Academic Libraries

You want to go to the library at 3am Britains the place

You want to go to the library at 3am? Britain's the place

A quarter of UK universities offer round-the-clock opening for flexible study. Matthew Reisz reports. An international survey of universities has revealed a striking difference between the library services offered by British institutions and those in the rest of the world. Although it remains unusual, a far greater proportion of British universities now keep their libraries open 24 hours a day than their counterparts elsewhere, the poll suggests.
[Thanks Ender!]

Zombie Guide to Miller Library

Follow the link to enjoy our finished Zombie Guide to Miller Library! There is also a link on the main menu of the library website. Let us know what you think on our facebook page.

The print version will be available this fall, so get ready for that, as well.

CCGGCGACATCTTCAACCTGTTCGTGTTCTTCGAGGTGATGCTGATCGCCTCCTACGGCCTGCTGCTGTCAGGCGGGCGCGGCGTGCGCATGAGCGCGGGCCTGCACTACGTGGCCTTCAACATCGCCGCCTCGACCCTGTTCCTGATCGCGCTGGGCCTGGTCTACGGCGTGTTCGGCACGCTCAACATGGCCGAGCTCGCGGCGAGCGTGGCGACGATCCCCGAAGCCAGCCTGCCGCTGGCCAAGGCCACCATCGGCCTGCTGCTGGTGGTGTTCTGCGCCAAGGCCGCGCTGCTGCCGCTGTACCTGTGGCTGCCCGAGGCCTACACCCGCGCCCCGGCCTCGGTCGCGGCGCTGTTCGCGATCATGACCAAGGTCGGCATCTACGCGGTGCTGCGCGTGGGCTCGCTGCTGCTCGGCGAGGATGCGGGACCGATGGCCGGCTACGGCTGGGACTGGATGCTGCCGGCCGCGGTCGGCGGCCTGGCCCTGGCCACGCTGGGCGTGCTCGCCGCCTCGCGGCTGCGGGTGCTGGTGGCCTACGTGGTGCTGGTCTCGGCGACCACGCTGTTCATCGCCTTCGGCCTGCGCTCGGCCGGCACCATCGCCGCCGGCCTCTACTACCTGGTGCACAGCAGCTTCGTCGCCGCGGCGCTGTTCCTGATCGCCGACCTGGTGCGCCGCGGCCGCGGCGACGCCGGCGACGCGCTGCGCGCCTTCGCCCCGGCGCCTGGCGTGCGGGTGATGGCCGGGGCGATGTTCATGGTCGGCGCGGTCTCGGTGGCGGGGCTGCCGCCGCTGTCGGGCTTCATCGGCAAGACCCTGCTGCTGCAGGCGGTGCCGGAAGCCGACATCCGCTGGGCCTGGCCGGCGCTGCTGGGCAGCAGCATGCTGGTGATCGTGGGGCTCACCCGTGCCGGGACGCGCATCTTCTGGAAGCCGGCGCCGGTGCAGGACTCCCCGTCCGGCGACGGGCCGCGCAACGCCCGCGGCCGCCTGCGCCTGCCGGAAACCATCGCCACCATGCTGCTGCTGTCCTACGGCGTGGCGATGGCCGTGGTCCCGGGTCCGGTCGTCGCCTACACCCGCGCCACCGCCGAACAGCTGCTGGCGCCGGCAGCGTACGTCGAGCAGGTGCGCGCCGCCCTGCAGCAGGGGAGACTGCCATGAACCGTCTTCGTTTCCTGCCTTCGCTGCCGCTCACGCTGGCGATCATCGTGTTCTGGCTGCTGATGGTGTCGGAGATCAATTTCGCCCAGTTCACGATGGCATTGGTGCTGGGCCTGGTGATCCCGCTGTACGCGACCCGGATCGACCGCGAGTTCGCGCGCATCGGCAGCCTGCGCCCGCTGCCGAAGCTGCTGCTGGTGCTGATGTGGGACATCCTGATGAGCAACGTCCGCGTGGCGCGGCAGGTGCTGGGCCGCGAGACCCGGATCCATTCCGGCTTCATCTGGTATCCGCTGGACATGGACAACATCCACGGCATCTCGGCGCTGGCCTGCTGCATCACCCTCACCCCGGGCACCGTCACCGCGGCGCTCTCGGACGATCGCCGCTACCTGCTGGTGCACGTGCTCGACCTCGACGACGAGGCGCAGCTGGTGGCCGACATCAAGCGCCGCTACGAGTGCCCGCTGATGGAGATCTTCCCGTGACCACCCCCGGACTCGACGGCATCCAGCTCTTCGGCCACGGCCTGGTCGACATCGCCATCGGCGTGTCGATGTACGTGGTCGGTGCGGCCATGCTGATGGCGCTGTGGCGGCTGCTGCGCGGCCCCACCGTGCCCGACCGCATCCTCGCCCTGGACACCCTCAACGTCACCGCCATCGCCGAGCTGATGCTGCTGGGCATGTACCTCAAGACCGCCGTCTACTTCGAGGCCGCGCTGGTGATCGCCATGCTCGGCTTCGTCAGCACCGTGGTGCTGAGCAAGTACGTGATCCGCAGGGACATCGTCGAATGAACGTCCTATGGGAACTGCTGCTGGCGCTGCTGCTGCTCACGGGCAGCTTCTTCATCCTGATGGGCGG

Finishing Strong: Manage The Ending

Finishing Strong: Manage The Ending
When you design your next instruction session or presentation, or in giving thought to how you end reference transactions or consultations, consider giving as much if not more thought to your finish as you do to your beginning. They say you only get one chance to make a first impression. But your first impression will likely be less well remembered than the one with which you choose to end. So design and manage that last impression well.

Calibrating Students BS Meters

Calibrating Students' B.S. Meters
Showing students how to read critically and formulate research queries is part of the teaching function of college libraries. But how do you teach students to read critically that which has no text?